I read about 1/3 of the transcript from the Q&A. Blair handled himself well. The interviewer and the audience, if sincere, are twits. I can’t imagine the audience is representative of majority opinion over there. It’s probably representative of elite opinion, though. I hope that I am not naive to be so optimistic. Also:
– I was astonished by the high proportion of questioners from the audience who assumed that UN fiat takes precedence over decisions made by their own elected government.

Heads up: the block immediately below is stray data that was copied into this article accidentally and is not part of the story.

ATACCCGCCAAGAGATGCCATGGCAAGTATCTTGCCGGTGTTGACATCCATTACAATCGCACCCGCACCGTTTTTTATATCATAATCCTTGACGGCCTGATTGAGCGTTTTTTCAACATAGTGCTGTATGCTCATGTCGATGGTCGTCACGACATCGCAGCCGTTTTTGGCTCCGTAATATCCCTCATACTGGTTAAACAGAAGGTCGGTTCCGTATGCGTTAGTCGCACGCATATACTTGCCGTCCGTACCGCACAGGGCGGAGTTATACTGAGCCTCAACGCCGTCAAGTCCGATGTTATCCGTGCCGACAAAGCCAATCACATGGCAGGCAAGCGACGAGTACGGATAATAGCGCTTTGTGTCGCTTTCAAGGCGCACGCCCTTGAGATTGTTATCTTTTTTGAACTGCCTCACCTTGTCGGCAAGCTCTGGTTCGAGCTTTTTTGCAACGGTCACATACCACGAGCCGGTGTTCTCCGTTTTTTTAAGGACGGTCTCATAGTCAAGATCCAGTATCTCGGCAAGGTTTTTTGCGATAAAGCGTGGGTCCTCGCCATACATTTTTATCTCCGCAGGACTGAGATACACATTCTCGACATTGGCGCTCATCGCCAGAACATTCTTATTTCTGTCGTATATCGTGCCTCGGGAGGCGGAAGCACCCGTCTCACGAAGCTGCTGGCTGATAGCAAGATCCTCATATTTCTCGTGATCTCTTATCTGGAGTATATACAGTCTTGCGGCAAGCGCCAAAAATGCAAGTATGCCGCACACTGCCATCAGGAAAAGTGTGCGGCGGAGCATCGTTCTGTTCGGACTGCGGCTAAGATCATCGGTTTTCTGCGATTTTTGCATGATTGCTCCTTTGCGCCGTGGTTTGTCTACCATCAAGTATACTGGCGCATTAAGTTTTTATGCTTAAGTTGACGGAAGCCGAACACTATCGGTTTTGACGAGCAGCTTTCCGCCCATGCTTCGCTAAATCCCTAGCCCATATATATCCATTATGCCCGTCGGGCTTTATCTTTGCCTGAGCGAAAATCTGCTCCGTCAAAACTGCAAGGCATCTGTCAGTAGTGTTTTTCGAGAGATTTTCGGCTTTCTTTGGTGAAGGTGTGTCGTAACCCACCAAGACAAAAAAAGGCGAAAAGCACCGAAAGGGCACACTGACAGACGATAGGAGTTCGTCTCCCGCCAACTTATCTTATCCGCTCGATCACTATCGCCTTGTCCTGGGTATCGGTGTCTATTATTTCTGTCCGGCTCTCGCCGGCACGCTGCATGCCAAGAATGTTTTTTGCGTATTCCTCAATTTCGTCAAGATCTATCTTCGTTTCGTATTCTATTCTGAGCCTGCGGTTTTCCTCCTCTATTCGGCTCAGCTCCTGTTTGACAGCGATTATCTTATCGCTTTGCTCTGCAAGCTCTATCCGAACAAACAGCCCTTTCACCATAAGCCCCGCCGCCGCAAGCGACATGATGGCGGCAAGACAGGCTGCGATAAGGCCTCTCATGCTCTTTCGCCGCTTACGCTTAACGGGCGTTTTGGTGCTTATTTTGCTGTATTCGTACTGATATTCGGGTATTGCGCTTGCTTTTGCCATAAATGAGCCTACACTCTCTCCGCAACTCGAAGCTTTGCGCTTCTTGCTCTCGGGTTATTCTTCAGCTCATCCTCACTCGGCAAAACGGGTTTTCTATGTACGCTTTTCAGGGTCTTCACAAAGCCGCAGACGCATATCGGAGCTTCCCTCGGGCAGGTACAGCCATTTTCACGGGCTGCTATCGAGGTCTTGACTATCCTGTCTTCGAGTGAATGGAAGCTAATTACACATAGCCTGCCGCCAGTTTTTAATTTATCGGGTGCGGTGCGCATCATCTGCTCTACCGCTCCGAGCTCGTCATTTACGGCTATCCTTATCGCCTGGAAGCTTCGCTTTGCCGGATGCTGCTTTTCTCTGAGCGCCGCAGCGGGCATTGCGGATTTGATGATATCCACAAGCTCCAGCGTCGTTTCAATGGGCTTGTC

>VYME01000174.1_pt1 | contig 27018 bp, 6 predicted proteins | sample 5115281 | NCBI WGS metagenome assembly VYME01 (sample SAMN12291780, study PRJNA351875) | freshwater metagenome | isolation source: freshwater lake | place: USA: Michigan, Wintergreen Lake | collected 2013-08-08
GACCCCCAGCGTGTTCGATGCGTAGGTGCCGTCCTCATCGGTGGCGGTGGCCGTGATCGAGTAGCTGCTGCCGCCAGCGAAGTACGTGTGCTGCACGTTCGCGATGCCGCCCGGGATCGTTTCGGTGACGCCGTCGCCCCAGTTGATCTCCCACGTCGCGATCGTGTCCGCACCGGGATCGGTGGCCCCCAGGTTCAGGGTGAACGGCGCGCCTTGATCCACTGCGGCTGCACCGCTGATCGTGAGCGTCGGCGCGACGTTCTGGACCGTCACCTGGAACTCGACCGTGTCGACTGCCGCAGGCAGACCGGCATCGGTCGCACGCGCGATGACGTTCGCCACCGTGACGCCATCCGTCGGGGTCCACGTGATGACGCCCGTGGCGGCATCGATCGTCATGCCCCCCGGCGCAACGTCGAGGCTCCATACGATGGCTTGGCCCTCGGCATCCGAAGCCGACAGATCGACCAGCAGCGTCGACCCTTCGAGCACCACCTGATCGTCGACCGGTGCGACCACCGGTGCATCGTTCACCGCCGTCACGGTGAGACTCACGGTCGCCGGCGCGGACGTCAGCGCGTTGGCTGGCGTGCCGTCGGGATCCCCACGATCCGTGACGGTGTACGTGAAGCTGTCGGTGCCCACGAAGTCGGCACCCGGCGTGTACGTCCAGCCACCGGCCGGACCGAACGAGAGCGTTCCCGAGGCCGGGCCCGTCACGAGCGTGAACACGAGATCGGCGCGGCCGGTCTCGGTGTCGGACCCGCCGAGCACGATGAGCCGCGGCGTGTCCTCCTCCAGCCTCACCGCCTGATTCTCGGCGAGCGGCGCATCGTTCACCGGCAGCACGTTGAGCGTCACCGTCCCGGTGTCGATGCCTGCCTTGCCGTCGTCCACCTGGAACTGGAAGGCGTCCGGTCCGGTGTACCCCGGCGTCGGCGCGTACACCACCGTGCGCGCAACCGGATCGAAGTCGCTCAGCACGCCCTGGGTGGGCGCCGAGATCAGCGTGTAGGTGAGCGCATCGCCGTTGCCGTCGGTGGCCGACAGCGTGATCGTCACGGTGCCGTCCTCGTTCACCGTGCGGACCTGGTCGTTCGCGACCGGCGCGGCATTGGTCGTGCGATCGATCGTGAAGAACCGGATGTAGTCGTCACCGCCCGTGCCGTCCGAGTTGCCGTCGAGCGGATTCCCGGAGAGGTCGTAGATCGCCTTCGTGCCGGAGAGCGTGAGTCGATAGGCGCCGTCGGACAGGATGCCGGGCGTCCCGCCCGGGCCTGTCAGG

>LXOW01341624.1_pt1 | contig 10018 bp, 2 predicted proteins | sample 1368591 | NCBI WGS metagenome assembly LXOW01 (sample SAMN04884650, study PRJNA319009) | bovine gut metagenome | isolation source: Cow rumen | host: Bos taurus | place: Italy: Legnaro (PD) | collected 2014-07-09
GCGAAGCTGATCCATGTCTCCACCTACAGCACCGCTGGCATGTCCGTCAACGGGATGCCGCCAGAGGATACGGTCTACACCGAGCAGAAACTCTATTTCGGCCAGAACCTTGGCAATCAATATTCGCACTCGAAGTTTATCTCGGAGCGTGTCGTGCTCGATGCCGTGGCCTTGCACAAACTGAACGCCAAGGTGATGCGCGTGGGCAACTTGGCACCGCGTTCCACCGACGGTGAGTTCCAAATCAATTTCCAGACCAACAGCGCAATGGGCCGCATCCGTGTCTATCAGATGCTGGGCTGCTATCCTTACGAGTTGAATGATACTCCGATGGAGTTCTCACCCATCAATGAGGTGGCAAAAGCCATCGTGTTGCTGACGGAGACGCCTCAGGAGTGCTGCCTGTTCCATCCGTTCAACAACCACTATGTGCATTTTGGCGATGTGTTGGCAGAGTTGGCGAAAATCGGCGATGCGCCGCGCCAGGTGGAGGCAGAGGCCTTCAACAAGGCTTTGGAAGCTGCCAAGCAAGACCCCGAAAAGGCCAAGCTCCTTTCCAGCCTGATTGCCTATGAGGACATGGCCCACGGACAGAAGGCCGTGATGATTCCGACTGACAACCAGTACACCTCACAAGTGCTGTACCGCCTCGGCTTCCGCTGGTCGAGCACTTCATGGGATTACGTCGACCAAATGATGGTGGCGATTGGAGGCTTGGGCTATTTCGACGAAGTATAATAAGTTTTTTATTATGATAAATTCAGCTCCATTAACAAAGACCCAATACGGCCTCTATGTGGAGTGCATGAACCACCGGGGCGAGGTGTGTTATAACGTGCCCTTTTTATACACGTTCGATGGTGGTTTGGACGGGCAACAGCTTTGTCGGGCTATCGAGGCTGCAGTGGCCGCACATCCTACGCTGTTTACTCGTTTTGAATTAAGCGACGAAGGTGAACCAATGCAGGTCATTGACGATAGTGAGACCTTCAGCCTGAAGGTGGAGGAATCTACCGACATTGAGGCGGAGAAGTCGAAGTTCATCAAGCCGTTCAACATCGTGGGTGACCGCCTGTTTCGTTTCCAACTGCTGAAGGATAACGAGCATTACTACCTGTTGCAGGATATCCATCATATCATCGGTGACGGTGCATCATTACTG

– Paxman’s interviewing style is great. I wish we had journalists like him here in the States. So what if he’s rude. One of the press’s most important functions is to serve as a check on government. You can’t do that if you’re always deferential. Yet journalists who ask difficult questions of politicians are exceedingly rare. They are discouraged by the j-school mentality, with its emphasis on “access” — mustn’t risk losing it by antagonizing interviewees — and guild-like hostility to reporters who rock the boat. (O’Reilly isn’t a good counterexample, because there’s only one of him and he’s easily avoided by pols who don’t want to face his questions. Also, he is often unprepared.) How long would Clinton have lasted if he had been met at every press conference by Paxman-like reporters asking him, repeatedly, if he had raped Juanita Brodderick?